Acacia undulifolia

Family: Fabaceae subfamily Mimosoideae

This is a straggly shrub to 3 m high with pendulous branches.

It is naturally found in NSW in a scattered distribution over the upper Blue Mountains: from the north, near Mount Monundilla; to the south around the Megalong Valley; as far west as the Cox River; extending to the east as far as the Watagan Range and Bucketty.

It usually grows in gravelly sandy loam soils that have originated from sandstone.

Australian Wattles at least, can be broadly placed into 1 of 3 recognisable groups:

  • Group 1: Those that produce juvenile compound-bipinnate leaves and then change to producing adult-phyllodes which are modified-flattened petioles which form the foliage. This is combined with flowers produced in globular balls or heads (or ovoid heads). The heads can be singular in leaf/phyllode axils or arranged in groups.
  • Group 2: As for Group 1 but flowers are produced in longer rod-like spikes.
  • Group 3: Those that never produce phyllodes and retain the juvenile compound-bipinnate foliage into adulthood. These always produce flowers in globular balls (which are secondarily arranged into panicle or raceme-like groups in many cases).

This wattle belongs to Group 1.

The phyllodes (modified leaves) are green to grey-green or blue-green and slightly asymmetric and flat or sometimes convex or broadly elliptic in shape. They have undulate (wavy) margins. The phyllodes are to 25 mm long and to 16 mm wide.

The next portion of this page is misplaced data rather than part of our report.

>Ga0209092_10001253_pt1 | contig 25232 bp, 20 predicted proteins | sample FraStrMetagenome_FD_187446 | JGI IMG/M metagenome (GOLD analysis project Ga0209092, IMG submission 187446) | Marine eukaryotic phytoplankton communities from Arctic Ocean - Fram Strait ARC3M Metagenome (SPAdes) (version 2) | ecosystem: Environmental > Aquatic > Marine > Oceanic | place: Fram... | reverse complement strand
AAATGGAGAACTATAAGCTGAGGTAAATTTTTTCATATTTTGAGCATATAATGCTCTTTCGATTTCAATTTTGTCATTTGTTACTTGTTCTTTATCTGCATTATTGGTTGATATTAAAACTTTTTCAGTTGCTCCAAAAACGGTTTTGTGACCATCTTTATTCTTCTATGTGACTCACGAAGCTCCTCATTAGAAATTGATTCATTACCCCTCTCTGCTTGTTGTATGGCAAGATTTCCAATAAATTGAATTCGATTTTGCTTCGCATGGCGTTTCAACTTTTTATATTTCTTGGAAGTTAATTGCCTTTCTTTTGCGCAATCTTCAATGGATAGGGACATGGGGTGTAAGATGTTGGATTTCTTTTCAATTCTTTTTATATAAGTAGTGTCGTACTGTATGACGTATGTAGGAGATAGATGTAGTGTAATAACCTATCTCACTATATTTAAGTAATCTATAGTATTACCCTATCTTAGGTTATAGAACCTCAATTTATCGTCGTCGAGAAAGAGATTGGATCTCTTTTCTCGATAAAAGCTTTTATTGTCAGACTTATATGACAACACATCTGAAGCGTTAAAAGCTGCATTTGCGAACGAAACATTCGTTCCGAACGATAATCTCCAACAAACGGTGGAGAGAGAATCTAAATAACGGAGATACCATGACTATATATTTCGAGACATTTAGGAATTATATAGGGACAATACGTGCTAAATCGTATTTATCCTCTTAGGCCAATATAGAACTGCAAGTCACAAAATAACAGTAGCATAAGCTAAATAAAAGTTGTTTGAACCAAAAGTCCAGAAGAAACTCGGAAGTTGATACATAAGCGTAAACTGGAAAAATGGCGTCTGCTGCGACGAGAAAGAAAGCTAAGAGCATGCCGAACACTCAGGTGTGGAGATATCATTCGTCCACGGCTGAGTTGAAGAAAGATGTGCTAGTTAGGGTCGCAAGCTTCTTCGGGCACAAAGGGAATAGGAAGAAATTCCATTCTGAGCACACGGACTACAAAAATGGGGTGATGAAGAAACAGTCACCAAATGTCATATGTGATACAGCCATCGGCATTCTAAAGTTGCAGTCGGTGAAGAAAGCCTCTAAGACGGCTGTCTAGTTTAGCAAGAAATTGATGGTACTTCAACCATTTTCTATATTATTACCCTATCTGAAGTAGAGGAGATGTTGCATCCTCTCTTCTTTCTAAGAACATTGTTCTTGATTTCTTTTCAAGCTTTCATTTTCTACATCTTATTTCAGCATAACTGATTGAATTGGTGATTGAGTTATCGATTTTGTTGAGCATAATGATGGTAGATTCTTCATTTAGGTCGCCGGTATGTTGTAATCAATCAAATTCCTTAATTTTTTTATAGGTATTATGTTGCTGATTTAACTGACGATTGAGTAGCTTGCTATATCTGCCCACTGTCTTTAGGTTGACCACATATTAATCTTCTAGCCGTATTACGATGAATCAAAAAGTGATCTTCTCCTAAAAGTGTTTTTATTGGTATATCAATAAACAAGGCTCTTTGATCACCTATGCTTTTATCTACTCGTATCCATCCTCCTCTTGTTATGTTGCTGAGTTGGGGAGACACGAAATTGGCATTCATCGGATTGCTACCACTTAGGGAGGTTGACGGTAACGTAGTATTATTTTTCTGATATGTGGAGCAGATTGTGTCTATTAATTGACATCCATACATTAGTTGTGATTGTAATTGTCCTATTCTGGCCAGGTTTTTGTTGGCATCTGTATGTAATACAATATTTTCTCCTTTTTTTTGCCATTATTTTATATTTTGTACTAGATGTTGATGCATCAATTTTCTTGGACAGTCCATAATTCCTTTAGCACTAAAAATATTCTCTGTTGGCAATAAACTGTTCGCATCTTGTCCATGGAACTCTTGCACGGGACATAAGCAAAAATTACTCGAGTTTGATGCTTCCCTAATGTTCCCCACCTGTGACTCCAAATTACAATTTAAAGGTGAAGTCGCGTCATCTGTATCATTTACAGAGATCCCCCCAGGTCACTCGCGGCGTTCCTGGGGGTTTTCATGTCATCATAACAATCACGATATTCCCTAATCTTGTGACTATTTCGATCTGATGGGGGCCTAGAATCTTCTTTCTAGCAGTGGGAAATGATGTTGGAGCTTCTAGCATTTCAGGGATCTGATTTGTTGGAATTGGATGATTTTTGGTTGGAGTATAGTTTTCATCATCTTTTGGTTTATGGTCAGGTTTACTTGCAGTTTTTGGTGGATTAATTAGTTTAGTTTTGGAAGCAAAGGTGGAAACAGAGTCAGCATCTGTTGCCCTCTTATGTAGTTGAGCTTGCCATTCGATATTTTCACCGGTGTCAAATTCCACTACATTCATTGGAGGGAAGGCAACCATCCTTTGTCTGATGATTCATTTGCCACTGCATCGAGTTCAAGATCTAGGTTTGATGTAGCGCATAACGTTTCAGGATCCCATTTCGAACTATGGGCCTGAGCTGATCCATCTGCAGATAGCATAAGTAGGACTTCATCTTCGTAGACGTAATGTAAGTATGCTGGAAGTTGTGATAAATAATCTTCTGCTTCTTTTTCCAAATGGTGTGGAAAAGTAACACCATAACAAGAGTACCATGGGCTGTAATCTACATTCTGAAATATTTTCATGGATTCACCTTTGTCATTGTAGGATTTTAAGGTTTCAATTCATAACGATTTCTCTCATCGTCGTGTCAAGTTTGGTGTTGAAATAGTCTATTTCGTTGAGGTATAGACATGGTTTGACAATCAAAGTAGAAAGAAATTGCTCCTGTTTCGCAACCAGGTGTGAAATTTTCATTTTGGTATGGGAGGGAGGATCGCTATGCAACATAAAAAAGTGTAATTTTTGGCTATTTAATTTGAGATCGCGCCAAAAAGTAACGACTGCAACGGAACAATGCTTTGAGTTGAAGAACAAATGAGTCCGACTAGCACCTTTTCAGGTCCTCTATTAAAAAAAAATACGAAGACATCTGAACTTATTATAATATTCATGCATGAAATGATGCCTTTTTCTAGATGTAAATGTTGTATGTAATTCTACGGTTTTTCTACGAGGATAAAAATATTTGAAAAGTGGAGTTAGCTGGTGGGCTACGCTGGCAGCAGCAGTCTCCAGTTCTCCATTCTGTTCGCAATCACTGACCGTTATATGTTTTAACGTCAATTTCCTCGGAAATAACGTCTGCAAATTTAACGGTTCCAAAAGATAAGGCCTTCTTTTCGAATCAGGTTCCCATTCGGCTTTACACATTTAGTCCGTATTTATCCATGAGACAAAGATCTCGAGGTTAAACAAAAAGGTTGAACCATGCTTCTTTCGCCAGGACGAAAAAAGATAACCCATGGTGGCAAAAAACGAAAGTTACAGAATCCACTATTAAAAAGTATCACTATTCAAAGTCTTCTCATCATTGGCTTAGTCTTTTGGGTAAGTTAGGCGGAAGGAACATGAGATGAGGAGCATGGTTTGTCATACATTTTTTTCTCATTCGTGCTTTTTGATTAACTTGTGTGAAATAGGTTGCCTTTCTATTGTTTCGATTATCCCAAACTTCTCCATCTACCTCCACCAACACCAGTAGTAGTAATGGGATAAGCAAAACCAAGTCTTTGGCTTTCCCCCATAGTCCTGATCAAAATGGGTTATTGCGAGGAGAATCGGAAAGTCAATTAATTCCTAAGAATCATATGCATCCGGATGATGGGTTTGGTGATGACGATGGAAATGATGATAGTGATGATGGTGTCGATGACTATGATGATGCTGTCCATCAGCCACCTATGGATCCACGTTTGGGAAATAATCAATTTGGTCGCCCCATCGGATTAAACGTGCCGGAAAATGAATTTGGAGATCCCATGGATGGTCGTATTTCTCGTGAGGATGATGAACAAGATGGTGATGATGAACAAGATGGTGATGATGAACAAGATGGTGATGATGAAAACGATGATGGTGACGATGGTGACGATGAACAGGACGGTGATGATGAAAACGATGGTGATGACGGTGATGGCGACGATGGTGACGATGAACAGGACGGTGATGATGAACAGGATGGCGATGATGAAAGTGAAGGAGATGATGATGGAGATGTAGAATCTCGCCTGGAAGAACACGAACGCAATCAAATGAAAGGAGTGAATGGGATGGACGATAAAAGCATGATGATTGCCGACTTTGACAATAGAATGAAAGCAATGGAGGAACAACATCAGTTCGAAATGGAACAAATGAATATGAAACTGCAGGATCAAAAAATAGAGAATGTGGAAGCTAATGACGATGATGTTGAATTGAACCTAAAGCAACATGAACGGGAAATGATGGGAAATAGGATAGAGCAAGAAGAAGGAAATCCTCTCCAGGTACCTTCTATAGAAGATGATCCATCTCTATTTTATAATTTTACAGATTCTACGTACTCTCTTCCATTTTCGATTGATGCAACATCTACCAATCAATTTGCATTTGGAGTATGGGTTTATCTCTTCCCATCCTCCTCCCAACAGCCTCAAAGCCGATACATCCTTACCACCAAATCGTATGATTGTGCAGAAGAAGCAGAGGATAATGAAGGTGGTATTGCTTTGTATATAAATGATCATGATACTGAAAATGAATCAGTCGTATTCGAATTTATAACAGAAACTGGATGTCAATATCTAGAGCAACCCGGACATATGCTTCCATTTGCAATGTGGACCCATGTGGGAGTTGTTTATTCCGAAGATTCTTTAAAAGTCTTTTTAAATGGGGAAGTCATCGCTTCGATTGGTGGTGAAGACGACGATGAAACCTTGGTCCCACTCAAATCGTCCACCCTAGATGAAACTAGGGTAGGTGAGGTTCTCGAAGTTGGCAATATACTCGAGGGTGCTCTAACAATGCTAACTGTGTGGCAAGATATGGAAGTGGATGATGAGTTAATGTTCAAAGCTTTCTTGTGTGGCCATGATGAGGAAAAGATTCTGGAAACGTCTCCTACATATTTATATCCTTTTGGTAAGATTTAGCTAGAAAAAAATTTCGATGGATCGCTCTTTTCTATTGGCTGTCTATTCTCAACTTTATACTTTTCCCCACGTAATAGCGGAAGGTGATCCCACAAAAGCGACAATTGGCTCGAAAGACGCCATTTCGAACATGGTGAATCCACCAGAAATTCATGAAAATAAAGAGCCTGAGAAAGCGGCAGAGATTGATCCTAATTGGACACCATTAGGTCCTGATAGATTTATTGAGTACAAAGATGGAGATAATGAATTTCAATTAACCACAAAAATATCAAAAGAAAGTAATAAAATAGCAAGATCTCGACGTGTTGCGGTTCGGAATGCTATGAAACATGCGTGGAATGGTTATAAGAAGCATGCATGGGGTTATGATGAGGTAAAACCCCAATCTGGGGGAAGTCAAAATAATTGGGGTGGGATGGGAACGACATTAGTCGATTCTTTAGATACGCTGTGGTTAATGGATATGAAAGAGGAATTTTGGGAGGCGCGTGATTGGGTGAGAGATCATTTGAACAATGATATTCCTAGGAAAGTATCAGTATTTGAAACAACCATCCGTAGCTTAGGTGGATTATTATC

Very small staminate flowers are produced between October and November, in solitary globular heads, with each head containing up to 30 flowers. The heads are about 8 mm diameter; pale-yellow in colour.

The sub-glossy to blackish-seed pods have an oblong shape and are quite straight with a length to 80 mm and about 25 mm wide.

In the garden

A hardy garden plant and recommended for its long flowering period, it grows best in a sunny, reasonably well drained position in most soils.

Prune after flowering to encourage a denser habit. Check with local native nurseries for availability.

Acacias can suffer from a number of pests, including borers, scale, galls and leaf miners. Growing plants suitable to your local environment minimises these occurring.


Propagation is easy from scarified seed by covering with boiling water for 24 hours and discarding any seeds still floating on the surface.

Other information

It may be confused with Acacia piligera which has larger yellow flower heads.

Most wattles will die in a fire and regenerate from seed. Some species exhibit suckering from basal parts and roots.

Acacia is a highly diverse genus, with over 1500 recognised species (placing it in the top-10 most-diverse plant genera) occurring in most continents except for Europe. Australia has about 970 spp., most of which are endemic. There are also about 10 exotic species. NSW has about 235 recognised species. Some species have become weeds in other states outside of their natural range (e.g., wattles from Western Australia into NSW and vice versa).

Acacia – from Greek Akakia – which refers to an Ancient Greek preparation made from one of the many species; the name of which derives from akis, meaning “thorn” – referring to the thorns of species in Africa.

undulifolia – Latin – in reference to the undulating (wavy and not flat) phyllodes, which is particularly noticeable on new growth.

This species is not known to be at risk of extinction in the wild.

Wattle – Acacias of Australia – Acacia undulifolia profile page https://apps.lucidcentral.org/wattle/text/entities/acacia_undulifolia.htm

NSW Flora Online (PlantNET) – Acacia undulifolia profile page                https://plantnet.rbgsyd.nsw.gov.au/cgi-bin/NSWfl.pl?page=wattle&lvl=sp&name=Acacia~undulifolia

Acacia undulifolia profile page                                                  https://en.wikipedia.org/wiki/Acacia_undulifolia

By Jeff Howes. Editing and additional text by Dan Clarke.